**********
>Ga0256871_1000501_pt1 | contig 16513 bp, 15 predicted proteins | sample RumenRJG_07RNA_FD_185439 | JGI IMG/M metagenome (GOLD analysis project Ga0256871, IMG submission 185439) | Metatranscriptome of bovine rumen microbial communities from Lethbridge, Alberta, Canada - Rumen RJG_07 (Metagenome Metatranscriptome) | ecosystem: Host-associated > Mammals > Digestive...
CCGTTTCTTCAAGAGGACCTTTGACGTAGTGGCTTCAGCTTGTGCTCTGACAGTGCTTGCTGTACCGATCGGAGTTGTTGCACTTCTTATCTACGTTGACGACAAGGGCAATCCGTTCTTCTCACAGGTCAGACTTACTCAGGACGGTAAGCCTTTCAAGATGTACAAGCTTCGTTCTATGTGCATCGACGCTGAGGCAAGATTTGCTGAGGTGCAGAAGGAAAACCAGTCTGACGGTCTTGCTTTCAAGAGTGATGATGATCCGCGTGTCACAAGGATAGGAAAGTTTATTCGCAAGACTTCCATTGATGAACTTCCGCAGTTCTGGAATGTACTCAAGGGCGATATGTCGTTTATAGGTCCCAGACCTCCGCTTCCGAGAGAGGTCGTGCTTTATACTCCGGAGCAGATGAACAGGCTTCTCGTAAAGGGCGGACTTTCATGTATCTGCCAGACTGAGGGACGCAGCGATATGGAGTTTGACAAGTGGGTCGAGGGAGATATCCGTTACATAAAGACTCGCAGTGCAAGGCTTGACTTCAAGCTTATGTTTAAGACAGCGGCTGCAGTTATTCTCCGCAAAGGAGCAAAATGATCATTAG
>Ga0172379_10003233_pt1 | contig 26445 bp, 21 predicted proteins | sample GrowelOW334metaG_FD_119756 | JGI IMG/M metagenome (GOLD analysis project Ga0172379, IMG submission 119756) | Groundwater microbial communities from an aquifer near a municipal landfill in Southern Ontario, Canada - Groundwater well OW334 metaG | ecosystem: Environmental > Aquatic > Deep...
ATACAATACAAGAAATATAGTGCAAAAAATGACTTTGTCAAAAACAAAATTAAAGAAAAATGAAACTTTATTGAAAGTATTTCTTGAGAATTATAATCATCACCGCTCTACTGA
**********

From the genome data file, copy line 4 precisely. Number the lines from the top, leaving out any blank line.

ATACAATACAAGAAATATAGTGCAAAAAATGACTTTGTCAAAAACAAAATTAAAGAAAAATGAAACTTTATTGAAAGTATTTCTTGAGAATTATAATCATCACCGCTCTACTGA